I would encourage you to think hard about what a full and dignified life might look like for you. Not for your sisters or friends or anyone else to whom you might compare yourself. Do you really want a home? More importantly, do you actually want to start a family? If you do, seriously consider quitting your job and writing sponsored content or advertising copy instead. If you are moved by your current work, you can still do it in a freelance capacity. A lot of people in media are bizarrely fussy about what counts as “real” writing, or who counts as a real journalist. Those people have trust funds and their opinions do not count. Besides, it would be difficult but not-at-all impossible to come back to journalism in the future — you cannot go back and decide to have a baby. Some decisions are doors we close behind us; others are ones we lock. But there are ways to make things work to build a good life, even if you may not be getting everything you think you want.
But your life will never look like the ones your sisters lead, and that is fine. The truth is that you have no idea what hides behind their wealth: it could be a mountain of debt, or the creeping dread of realizing that the more they become accustomed to a certain lifestyle, the more they yoke themselves to their extremely wealthy partners. Maybe they secretly regret working for big businesses instead of for NGOs. Maybe they envy you.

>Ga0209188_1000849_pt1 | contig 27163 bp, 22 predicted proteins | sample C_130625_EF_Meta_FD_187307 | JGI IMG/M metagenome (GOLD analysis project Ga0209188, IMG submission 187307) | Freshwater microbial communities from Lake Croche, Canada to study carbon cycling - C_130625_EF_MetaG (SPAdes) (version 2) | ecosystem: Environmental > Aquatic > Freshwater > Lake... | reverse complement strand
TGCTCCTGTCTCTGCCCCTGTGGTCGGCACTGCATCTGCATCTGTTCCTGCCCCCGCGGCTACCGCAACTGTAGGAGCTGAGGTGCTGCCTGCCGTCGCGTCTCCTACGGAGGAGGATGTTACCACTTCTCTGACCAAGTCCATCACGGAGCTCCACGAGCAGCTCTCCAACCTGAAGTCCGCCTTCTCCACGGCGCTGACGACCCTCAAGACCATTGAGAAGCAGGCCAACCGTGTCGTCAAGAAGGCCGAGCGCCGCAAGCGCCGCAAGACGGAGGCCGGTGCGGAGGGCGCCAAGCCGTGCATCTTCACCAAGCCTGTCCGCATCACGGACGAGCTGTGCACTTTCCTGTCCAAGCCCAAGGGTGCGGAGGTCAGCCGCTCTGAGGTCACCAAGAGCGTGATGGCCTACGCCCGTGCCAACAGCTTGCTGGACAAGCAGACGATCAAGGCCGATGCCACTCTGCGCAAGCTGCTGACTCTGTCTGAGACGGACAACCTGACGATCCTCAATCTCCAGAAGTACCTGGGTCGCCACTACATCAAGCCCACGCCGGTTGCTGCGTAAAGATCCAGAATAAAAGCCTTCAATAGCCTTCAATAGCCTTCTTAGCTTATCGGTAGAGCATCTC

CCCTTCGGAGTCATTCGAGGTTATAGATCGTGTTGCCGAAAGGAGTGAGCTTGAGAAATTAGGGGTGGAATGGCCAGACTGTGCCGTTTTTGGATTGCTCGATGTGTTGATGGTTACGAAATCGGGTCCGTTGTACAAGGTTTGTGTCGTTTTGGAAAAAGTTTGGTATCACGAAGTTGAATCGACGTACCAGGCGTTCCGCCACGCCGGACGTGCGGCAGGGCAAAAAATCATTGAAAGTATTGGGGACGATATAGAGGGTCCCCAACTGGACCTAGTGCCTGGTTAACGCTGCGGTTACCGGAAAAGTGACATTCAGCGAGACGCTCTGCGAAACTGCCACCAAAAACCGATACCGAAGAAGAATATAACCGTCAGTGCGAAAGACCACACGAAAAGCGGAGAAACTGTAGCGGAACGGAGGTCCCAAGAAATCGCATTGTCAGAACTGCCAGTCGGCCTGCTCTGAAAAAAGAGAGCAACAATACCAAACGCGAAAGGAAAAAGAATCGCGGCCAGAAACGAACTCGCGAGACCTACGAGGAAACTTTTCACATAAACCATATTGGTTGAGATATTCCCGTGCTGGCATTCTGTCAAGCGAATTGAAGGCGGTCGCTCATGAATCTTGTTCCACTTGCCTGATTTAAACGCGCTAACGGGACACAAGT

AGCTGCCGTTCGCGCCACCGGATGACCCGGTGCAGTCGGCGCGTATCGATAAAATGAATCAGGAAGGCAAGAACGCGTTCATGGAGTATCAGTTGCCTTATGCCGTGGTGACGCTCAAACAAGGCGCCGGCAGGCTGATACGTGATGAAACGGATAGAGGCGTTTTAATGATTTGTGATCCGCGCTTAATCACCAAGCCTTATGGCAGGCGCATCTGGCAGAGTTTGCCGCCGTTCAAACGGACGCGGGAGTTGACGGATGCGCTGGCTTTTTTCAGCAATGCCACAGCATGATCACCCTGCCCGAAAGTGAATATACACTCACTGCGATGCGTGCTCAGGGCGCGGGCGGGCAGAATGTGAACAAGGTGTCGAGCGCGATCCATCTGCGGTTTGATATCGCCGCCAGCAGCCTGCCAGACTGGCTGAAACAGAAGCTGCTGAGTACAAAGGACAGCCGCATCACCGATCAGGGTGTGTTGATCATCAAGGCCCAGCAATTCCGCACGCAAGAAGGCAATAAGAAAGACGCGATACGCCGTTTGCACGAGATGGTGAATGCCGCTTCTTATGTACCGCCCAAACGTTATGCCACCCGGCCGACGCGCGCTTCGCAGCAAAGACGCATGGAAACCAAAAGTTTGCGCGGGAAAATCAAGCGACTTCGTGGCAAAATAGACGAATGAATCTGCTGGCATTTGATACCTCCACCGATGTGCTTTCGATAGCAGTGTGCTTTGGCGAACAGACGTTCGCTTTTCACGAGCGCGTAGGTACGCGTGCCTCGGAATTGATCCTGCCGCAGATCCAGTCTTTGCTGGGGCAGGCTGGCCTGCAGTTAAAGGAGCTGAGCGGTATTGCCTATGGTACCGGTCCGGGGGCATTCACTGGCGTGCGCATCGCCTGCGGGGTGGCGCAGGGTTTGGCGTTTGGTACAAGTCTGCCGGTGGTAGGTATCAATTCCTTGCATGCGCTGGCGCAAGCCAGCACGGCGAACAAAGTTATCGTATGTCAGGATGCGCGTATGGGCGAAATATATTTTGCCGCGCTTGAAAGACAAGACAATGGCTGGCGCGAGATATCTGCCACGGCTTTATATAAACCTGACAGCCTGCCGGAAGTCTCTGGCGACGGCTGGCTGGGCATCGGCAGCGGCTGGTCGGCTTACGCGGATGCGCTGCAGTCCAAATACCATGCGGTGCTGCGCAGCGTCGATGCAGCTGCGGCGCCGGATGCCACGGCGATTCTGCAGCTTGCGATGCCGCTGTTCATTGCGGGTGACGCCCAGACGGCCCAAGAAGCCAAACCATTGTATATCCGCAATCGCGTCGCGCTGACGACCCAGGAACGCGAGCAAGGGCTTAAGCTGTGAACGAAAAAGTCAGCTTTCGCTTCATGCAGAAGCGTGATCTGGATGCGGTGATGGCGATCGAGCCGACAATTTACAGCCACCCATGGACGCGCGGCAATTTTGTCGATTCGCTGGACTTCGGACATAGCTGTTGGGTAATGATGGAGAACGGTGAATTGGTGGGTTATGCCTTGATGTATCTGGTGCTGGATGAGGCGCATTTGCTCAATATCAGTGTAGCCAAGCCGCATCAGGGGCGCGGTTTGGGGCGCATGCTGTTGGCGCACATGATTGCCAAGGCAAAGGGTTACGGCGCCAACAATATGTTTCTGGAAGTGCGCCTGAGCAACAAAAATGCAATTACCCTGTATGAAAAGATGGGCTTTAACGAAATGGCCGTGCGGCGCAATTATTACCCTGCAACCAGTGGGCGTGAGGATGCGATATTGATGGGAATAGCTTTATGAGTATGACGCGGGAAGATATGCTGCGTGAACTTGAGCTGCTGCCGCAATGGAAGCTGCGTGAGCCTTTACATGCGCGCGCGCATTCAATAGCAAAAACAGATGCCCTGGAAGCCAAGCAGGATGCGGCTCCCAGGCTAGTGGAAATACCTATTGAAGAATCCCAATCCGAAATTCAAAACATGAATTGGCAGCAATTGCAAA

Either way, if you continue to feel ashamed and anxious whenever they pick up the tab I guarantee it will curdle your relationships over time. There have been a few periods of relative financial stability in my own life and during those, one of my great joys was the ability to be generous with others. Your extravagant birthday party was a rounding error for someone truly wealthy — the equivalent of picking up a drink or two over happy hour. Learn to accept their gifts with grace, knowing they will love you all the more for letting them.
If that doesn’t work, simply remember that hoarding wealth in a world of unaccountable suffering is immoral and by accepting their generosity you are in fact granting them the favor of unburdening their souls. Let them pay for a pedicure should that Google search remain necessary.
Have a question for A Fuck-up? Email DearFuckup@theoutline.com